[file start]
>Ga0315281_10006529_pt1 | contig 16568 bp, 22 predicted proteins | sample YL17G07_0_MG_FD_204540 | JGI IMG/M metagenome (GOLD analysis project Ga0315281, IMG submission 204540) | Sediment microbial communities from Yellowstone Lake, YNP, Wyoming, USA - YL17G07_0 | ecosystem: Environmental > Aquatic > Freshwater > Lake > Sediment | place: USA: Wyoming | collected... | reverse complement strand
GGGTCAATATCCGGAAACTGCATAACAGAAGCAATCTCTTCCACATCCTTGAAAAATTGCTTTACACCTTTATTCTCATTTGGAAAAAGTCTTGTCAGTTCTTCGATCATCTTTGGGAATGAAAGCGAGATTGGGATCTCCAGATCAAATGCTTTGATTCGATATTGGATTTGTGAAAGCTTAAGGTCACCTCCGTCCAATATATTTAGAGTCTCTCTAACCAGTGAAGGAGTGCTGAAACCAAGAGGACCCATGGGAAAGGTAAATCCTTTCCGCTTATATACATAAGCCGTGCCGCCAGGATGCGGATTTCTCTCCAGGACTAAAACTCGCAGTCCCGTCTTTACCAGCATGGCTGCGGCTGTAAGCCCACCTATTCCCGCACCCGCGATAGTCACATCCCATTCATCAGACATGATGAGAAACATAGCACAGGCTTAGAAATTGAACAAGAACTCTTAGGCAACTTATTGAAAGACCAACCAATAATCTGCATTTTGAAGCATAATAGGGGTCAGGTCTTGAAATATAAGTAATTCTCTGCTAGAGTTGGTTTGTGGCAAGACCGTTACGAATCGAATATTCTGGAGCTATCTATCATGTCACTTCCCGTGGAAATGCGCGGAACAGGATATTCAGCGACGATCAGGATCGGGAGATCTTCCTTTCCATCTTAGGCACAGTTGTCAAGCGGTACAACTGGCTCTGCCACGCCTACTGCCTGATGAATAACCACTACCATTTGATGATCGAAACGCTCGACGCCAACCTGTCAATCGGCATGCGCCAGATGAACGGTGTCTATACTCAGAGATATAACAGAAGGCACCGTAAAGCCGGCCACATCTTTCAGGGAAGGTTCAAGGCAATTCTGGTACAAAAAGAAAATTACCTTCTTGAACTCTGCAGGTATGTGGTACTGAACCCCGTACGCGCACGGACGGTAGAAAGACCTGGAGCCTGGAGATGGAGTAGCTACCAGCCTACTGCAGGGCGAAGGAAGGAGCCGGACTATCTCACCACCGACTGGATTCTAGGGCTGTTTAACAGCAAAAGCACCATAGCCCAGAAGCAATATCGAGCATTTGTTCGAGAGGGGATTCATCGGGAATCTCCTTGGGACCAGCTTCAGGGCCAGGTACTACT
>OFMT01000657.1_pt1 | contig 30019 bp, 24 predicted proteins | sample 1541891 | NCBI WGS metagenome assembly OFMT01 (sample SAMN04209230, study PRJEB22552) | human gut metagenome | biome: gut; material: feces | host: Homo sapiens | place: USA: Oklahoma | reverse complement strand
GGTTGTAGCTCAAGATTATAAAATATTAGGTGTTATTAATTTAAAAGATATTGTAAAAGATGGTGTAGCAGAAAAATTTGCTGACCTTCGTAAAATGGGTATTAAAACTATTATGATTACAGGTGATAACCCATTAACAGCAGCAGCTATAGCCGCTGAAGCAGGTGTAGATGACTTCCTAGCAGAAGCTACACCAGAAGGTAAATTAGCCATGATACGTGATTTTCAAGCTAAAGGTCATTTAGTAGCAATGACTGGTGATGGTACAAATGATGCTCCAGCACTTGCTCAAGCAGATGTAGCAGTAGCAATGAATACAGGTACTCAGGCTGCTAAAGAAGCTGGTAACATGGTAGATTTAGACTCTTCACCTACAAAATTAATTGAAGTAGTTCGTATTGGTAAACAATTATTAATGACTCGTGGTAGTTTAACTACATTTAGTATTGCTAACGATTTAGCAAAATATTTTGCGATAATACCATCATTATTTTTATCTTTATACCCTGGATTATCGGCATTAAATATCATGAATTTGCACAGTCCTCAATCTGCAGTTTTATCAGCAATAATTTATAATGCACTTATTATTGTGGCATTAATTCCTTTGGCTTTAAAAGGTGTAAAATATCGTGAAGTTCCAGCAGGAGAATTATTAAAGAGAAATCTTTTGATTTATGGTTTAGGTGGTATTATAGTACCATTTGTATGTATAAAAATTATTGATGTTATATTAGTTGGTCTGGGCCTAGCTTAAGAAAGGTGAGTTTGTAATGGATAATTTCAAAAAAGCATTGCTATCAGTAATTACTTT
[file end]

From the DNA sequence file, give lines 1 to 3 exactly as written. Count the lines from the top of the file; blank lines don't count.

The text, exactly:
>Ga0315281_10006529_pt1 | contig 16568 bp, 22 predicted proteins | sample YL17G07_0_MG_FD_204540 | JGI IMG/M metagenome (GOLD analysis project Ga0315281, IMG submission 204540) | Sediment microbial communities from Yellowstone Lake, YNP, Wyoming, USA - YL17G07_0 | ecosystem: Environmental > Aquatic > Freshwater > Lake > Sediment | place: USA: Wyoming | collected... | reverse complement strand
GGGTCAATATCCGGAAACTGCATAACAGAAGCAATCTCTTCCACATCCTTGAAAAATTGCTTTACACCTTTATTCTCATTTGGAAAAAGTCTTGTCAGTTCTTCGATCATCTTTGGGAATGAAAGCGAGATTGGGATCTCCAGATCAAATGCTTTGATTCGATATTGGATTTGTGAAAGCTTAAGGTCACCTCCGTCCAATATATTTAGAGTCTCTCTAACCAGTGAAGGAGTGCTGAAACCAAGAGGACCCATGGGAAAGGTAAATCCTTTCCGCTTATATACATAAGCCGTGCCGCCAGGATGCGGATTTCTCTCCAGGACTAAAACTCGCAGTCCCGTCTTTACCAGCATGGCTGCGGCTGTAAGCCCACCTATTCCCGCACCCGCGATAGTCACATCCCATTCATCAGACATGATGAGAAACATAGCACAGGCTTAGAAATTGAACAAGAACTCTTAGGCAACTTATTGAAAGACCAACCAATAATCTGCATTTTGAAGCATAATAGGGGTCAGGTCTTGAAATATAAGTAATTCTCTGCTAGAGTTGGTTTGTGGCAAGACCGTTACGAATCGAATATTCTGGAGCTATCTATCATGTCACTTCCCGTGGAAATGCGCGGAACAGGATATTCAGCGACGATCAGGATCGGGAGATCTTCCTTTCCATCTTAGGCACAGTTGTCAAGCGGTACAACTGGCTCTGCCACGCCTACTGCCTGATGAATAACCACTACCATTTGATGATCGAAACGCTCGACGCCAACCTGTCAATCGGCATGCGCCAGATGAACGGTGTCTATACTCAGAGATATAACAGAAGGCACCGTAAAGCCGGCCACATCTTTCAGGGAAGGTTCAAGGCAATTCTGGTACAAAAAGAAAATTACCTTCTTGAACTCTGCAGGTATGTGGTACTGAACCCCGTACGCGCACGGACGGTAGAAAGACCTGGAGCCTGGAGATGGAGTAGCTACCAGCCTACTGCAGGGCGAAGGAAGGAGCCGGACTATCTCACCACCGACTGGATTCTAGGGCTGTTTAACAGCAAAAGCACCATAGCCCAGAAGCAATATCGAGCATTTGTTCGAGAGGGGATTCATCGGGAATCTCCTTGGGACCAGCTTCAGGGCCAGGTACTACT
>OFMT01000657.1_pt1 | contig 30019 bp, 24 predicted proteins | sample 1541891 | NCBI WGS metagenome assembly OFMT01 (sample SAMN04209230, study PRJEB22552) | human gut metagenome | biome: gut; material: feces | host: Homo sapiens | place: USA: Oklahoma | reverse complement strand